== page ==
Home | Amphibians | Artificial Bromeliads as Poison Frog Breeding Sites – Part 2

Artificial Bromeliads as Poison Frog Breeding Sites – Part 2

artificial bromeliad In Part 1 of this article I introduced Hagen’s new Smart Plants, an exciting line of realistic artificial plants (Bromeliads and Scindapsis) that contain small water-holding pools at their bases.  When properly positioned in a terrarium, they provide naturalistic sites into which female Poison Frogs can deposit their tadpoles.  Today we’ll see how other amphibians and reptiles can make use of this new and much-needed innovation.

Arboreal Reptiles

In the wild, most highly arboreal snakes and lizards find all the water they need without ever setting foot or belly on the ground.  Captives, especially high-strung or wild caught individuals, may be stressed if forced to do so.  

Red-Tailed Ratsnakes and some Taiwan Beauty Snakes that I kept in large zoo exhibits rarely left the tree branches for water, but readily accepted bowls fastened to branches.  Emerald Tree Boas, Green Tree Pythons and other tree specialists also prefer to drink while perched above the ground.  One Scrub Python that I cared for was so “stubborn” about leaving her perch that I was forced to inject water into a dead rat offered on a long-handled tong.

The pools within Hagen’s Bromeliads should serve well as above-ground water bowls, and could also be used to provide nectar to Anoles, Day Geckos, New Caledonian Giant Geckos and similar lizards.

Amphibians, Tarantulas and Others

Arboreal Salamanders (Bolitoglossa ssp.) are troublesome captives, and do best in rather arid terrariums provisioned with watery retreats among the branches.  Wild specimens of several species are most commonly encountered hiding within Bromeliads.

I had serious problems maintaining confiscated Arboreal Salamanders in the past, mainly due to their unique habitat requirements (they dehydrate easily, but tend to shed their tails if over-watered).  I had some success using live Bromeliads, but would perhaps have fared better had artificial ones been available as well.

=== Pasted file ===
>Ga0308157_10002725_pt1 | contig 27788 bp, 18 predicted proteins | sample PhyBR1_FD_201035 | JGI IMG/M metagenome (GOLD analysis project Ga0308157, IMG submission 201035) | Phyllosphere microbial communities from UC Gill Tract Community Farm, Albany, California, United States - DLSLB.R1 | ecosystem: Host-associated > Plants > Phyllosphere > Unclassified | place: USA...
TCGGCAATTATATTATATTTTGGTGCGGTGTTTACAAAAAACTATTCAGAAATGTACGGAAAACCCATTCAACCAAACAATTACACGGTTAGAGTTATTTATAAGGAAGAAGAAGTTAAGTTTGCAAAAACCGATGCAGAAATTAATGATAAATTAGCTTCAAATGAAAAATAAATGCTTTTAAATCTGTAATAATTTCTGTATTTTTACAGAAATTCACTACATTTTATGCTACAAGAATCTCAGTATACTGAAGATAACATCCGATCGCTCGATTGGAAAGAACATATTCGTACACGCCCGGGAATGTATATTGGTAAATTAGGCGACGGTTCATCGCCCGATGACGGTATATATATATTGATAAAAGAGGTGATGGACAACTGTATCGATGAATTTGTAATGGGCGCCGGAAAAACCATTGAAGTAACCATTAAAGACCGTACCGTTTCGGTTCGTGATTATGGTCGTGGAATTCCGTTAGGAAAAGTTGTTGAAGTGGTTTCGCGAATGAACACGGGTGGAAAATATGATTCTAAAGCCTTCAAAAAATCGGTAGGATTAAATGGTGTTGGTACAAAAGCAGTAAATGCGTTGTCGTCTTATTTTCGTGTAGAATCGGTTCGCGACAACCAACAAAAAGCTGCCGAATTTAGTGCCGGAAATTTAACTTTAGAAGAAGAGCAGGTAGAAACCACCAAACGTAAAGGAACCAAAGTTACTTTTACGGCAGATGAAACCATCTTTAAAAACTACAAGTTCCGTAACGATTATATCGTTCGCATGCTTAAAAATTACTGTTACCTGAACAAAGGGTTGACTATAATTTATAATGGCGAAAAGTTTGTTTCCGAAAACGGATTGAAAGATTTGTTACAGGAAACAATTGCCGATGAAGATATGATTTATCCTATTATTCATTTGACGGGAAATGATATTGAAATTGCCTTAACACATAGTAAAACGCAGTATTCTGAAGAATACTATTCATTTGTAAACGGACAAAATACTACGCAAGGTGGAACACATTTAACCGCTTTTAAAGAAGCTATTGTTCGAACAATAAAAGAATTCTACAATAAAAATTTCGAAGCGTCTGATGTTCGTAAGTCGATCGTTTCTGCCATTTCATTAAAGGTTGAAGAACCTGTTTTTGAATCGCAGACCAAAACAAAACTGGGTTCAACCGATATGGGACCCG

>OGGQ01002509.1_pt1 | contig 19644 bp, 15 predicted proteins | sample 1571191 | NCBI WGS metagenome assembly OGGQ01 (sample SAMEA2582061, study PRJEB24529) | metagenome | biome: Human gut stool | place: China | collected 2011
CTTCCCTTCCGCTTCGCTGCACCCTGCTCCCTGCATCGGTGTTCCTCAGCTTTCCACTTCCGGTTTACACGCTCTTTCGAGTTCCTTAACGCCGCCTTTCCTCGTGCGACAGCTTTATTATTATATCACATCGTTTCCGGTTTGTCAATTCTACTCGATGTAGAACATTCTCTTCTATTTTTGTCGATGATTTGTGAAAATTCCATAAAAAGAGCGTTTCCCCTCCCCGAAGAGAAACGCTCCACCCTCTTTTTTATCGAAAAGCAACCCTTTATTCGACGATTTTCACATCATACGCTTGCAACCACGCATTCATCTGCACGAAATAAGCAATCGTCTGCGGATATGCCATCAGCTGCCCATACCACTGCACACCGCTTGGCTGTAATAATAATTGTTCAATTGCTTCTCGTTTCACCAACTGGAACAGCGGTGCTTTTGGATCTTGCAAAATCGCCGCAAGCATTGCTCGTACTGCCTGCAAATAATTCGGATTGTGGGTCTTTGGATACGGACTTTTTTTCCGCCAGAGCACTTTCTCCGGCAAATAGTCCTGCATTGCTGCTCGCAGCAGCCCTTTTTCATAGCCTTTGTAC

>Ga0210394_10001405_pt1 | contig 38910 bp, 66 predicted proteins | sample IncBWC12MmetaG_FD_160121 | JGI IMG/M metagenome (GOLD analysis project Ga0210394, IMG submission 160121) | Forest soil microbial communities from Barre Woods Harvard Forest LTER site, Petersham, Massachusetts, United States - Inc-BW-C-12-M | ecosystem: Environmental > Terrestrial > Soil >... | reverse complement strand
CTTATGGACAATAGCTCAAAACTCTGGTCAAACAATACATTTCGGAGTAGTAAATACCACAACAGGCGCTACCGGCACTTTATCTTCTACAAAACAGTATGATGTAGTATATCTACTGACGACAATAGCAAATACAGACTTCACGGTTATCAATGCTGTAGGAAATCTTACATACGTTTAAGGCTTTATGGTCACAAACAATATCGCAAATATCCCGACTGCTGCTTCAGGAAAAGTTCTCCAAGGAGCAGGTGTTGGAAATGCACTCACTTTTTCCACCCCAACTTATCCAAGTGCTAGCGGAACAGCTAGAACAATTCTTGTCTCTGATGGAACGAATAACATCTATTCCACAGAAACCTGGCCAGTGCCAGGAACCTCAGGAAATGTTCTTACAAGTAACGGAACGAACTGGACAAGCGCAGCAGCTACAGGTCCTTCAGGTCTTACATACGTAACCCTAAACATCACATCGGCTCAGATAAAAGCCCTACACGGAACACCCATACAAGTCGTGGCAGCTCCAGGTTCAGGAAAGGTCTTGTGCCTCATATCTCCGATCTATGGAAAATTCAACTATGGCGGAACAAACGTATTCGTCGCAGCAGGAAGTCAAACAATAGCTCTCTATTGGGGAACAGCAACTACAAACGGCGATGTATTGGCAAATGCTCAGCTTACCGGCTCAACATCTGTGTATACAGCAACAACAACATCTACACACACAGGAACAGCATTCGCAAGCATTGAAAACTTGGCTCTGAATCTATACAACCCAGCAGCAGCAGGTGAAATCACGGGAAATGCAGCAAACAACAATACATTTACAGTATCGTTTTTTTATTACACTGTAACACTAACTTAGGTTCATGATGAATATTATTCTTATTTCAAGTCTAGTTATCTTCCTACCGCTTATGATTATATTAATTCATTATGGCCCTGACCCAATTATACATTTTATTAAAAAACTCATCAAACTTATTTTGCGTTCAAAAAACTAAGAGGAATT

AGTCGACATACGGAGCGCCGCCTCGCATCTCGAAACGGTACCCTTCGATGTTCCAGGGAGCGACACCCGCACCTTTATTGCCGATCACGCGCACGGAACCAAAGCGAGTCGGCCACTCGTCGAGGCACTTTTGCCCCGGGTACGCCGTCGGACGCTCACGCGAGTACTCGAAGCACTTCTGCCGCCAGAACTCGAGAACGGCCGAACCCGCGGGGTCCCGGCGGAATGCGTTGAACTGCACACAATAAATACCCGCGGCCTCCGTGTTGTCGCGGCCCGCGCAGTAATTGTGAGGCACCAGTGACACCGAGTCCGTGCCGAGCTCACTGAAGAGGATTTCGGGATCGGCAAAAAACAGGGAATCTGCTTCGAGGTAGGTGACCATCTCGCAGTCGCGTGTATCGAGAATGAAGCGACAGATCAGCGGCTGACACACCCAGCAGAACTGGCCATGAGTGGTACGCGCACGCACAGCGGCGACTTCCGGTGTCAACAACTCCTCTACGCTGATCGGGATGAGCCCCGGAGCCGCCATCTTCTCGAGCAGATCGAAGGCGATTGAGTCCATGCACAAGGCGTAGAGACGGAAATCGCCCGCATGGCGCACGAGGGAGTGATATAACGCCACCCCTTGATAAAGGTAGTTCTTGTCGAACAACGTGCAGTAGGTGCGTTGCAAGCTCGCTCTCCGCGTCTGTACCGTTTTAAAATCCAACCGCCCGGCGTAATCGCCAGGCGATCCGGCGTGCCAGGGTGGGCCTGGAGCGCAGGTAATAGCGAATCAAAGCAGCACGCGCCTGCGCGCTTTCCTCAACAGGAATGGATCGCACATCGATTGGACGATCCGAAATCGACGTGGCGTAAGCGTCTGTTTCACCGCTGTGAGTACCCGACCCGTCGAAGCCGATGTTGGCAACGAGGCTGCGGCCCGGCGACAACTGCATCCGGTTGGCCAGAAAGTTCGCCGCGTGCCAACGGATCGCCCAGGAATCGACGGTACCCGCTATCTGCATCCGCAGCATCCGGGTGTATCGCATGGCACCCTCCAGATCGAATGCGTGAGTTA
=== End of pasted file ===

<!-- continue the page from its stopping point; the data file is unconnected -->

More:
Bromeliad leaves and pools are also the preferred retreats of a great many arboreal frogs, including Red-Eyed and Cuban Treefrogs.  Pink-Toed and other tree-dwelling Tarantulas, along with some snails, mantids and other invertebrates, may also put artificial Bromeliad pools to good use.

Crowded Ponds in the Treetops

artificial bromeliadHundreds of animal species rely upon the water contained within Bromeliads and similar plants that grow above-ground (in nature, they attach themselves to trees).  Tropical forest canopies are among the least studied habitats on earth, and full of surprises – one Smithsonian researcher found 100 new beetle species in a single tree in Panama, while another study showed that the Bromeliads in 2.5 acres of rainforest can hold as much as 13,0000 gallons of water.

Spiders that dive into minute pools to catch mosquito larvae, crabs that never descend to earth, tadpoles that are fed eggs by their mothers, salamanders observed nowhere else – the list of Bromeliad-dependent creatures is endless, and can provide a lifetime of interest to those who wish to study and keep them. 

Further Reading

Pineapple Dreams: interesting article about the unique adaptations of animals found among Bromeliads.


Gold Dust Day Gecko image referenced from wikipedia and originally posted by Mila Zinkova



  1. avatar

    I like those artificial plants – what a fantastic idea.

    • avatar

      Hello Dave, Frank Indiviglio here.